Whisking off from Middle Earth to rematerialise in Merchant City is typical of Sylvester McCoy’s mercurial career, which has taken in the Tardis, Tiswas, opera … and virtuoso spoons . By Mark Fisher
When The Hobbit hits the big screen in December, it will be the most eagerly anticipated film of 2012. By that time, Tolkien fans will have waited nine years for an extra helping of Middle Earth mayhem from Lord of the Rings director Peter Jackson. With an all-star cast and a reported budget of $150 million (about £94m) each, the two Hobbit movies – this year’s An Unexpected Journey and its sequel, There and Back Again – are very big business indeed.
Not big enough, however, to stand in the way of the Tron Theatre. When the 230-seat Glasgow venue squared up to Jackson recently, the director knew he’d met his match. The Tron wanted Sylvester McCoy to play the lead role in Plume, a new play by JC Marshall. That McCoy was supposed to be in New Zealand playing Radagast the Brown was not going to get in the theatre’s way.
“I asked Peter Jackson if he could move my filming dates so I could come to Glasgow and do this,” says McCoy with a mischievous twinkle in his eye. “My agent said, ‘I don’t think they’ll do that.’ But having worked with him – and he’s such a lovely, smashing guy – I had a feeling they might just do it. I loved this play so much when I read it, I thought, ‘Yes, I’ll move mountains.’ And I did.”
That the same man can so comfortably switch from blockbuster movie to fringe theatre says a lot about McCoy’s personality. His CV is full of high-profile roles, such as his stint as the Doctor in Doctor Who from 1987-89 and his performance as the Fool opposite Ian McKellen in an RSC production of King Lear. But the CV has so much more besides.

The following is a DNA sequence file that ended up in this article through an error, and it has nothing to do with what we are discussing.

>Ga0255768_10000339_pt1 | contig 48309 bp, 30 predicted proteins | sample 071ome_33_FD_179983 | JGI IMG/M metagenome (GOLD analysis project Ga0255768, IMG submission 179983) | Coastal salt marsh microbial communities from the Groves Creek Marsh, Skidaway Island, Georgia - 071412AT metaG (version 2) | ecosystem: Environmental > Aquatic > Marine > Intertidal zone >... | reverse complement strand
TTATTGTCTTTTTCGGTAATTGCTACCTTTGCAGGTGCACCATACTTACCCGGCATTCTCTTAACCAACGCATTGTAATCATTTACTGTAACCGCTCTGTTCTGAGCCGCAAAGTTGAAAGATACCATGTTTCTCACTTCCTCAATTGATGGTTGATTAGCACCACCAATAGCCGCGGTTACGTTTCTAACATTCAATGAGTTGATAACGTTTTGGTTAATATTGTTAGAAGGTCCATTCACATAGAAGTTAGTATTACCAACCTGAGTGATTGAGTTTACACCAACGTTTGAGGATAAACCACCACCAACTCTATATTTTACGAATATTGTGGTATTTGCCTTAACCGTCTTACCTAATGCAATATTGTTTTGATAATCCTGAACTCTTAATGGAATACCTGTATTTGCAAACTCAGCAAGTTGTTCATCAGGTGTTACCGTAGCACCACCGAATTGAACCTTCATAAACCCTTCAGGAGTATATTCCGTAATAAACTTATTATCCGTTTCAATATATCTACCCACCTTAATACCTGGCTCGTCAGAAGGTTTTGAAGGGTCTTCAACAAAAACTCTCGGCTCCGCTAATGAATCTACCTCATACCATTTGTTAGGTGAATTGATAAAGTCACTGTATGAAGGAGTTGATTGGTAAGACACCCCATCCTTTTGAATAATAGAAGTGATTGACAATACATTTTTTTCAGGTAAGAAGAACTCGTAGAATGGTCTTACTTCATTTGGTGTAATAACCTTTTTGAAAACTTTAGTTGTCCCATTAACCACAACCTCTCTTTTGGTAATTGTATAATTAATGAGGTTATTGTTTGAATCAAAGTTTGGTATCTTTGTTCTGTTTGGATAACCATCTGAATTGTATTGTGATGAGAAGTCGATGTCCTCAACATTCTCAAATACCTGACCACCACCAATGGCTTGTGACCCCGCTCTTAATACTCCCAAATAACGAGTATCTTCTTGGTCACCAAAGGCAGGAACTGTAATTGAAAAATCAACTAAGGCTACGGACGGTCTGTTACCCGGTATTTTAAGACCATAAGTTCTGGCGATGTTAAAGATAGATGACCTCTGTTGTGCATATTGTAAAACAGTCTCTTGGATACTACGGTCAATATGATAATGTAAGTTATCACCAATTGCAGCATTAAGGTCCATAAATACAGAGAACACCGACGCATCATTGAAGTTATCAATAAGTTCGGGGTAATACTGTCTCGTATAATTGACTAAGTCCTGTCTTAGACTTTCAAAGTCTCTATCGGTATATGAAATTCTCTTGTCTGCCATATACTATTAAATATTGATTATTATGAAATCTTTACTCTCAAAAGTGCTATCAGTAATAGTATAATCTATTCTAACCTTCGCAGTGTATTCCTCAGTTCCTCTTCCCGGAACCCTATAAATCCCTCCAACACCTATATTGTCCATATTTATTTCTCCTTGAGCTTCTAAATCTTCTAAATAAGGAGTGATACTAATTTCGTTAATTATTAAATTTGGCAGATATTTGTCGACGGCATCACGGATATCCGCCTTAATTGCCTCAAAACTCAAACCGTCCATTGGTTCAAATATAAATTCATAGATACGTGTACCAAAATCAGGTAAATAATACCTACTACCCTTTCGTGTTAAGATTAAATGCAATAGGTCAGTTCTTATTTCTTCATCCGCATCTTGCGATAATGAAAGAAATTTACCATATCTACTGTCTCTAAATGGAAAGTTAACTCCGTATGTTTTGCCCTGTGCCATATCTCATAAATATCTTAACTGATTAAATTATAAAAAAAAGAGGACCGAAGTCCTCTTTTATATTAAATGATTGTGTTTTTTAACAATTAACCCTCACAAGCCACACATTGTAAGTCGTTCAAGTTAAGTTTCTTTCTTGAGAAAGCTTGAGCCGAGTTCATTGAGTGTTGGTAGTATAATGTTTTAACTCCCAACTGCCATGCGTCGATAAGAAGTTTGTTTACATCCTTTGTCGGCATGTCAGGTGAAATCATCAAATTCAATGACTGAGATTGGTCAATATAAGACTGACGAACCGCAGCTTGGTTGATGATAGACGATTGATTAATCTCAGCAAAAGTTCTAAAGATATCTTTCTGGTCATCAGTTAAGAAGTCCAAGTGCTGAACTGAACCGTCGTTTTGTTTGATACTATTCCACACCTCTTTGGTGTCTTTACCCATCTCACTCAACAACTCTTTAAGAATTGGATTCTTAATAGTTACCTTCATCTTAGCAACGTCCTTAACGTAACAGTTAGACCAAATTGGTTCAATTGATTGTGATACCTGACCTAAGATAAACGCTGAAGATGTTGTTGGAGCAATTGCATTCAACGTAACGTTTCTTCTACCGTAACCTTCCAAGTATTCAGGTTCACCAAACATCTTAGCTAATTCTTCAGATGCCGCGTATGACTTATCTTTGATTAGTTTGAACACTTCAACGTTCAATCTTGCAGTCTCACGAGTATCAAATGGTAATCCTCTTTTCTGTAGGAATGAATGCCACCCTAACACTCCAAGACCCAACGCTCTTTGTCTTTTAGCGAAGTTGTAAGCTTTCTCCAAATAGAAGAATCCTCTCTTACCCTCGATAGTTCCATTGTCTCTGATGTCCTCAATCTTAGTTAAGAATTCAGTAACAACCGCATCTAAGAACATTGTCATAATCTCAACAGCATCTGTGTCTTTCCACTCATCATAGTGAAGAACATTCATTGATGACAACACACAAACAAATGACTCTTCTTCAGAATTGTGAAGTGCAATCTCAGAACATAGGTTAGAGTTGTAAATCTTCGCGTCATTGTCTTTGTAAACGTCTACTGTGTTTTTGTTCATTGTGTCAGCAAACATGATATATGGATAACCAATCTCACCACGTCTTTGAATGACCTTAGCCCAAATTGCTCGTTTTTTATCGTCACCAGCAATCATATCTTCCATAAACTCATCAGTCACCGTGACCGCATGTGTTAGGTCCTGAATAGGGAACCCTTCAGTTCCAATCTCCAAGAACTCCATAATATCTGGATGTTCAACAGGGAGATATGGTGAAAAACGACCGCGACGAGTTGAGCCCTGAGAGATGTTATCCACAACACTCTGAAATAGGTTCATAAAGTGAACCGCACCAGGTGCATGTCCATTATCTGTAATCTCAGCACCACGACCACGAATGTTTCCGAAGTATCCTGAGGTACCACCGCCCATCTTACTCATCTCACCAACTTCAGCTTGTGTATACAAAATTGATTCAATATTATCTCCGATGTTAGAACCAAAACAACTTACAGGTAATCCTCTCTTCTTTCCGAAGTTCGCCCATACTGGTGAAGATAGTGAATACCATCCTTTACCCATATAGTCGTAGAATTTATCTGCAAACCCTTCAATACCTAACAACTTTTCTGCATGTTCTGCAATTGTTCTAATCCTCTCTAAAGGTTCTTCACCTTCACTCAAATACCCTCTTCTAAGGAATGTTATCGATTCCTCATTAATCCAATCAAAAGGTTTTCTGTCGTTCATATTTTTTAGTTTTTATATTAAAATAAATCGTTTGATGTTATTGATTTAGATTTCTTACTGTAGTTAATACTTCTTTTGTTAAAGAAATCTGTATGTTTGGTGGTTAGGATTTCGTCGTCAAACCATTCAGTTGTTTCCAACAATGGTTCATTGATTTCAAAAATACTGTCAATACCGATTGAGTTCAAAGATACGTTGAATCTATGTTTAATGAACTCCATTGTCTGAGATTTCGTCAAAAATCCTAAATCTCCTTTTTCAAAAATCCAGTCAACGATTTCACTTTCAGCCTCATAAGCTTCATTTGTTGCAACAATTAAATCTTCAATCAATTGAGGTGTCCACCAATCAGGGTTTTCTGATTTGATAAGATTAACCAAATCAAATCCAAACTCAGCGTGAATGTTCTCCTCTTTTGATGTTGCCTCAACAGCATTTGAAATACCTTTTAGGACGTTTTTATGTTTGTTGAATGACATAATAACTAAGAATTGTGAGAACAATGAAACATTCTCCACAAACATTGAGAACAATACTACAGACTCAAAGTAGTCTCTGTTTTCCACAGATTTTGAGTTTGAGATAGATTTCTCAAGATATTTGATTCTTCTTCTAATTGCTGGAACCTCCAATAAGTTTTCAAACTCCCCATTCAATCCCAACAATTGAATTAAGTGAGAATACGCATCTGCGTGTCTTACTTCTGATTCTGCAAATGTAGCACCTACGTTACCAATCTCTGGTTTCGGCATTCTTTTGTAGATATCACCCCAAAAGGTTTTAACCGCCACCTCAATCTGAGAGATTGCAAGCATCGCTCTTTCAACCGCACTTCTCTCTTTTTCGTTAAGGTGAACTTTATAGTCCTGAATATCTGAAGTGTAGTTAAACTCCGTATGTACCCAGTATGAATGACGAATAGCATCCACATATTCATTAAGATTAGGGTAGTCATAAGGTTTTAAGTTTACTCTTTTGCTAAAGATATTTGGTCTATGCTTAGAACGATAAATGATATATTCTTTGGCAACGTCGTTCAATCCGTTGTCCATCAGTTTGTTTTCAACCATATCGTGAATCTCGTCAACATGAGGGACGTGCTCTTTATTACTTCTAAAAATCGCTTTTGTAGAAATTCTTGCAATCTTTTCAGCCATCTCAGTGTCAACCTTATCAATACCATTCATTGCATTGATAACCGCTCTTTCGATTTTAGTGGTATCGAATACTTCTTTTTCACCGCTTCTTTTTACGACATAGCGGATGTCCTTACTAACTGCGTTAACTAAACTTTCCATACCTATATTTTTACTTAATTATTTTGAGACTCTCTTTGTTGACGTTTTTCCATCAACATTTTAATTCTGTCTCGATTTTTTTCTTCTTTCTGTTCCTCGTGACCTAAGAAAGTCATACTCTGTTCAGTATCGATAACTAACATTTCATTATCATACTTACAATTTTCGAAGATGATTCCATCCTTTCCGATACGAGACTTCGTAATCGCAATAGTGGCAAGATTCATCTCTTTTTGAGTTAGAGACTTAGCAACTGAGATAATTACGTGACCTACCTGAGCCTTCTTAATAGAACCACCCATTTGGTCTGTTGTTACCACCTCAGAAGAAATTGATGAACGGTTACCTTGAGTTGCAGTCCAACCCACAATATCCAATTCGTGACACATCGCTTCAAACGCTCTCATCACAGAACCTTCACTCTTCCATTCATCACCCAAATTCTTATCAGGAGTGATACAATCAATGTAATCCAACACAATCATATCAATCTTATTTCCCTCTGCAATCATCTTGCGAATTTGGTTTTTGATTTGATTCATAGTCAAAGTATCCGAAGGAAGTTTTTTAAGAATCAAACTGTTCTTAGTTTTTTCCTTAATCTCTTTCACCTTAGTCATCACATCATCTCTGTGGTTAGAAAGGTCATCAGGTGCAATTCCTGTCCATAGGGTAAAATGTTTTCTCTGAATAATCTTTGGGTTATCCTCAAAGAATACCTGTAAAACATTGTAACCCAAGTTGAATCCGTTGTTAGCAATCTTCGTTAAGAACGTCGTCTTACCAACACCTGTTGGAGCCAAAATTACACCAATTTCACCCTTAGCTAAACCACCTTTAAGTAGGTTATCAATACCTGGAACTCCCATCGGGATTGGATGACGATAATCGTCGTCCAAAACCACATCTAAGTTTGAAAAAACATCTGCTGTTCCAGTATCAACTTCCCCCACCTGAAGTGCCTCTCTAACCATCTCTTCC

As well as his contributions to children’s TV shows such as Vision On and Tiswas, and to adult sitcoms such as Rab C Nesbitt and Still Game, the Dunoon-born actor has done everything from light opera in The Mikado to anarchic comedy with the Ken Campbell Roadshow. He’s been in a double act with Bob Hoskins and once worked with Joan Littlewood’s pioneering Theatre Workshop. And given the slightest opportunity, this multifaceted entertainer will play the spoons for you.
“A producer at the BBC once looked at my CV and said, ‘You know, you’ve done everything in this business except ballet.’ From street theatre to circus to grand opera, from drop-your-trousers farces to Beckett, from musicals to dramas, Shakespeare, radio… I’ve played the spoons with the London Concert Orchestra at the Barbican Hall… I exploded a bomb on my chest and set light to my head in the Arctic Circle…”
Typecasting has never been his problem, something he puts down to his willingness to have a go. “I have the philosophy of yes,” he says. “If anybody asks me to do a job, I say, ‘Yes.’ I’ve said yes to everything.”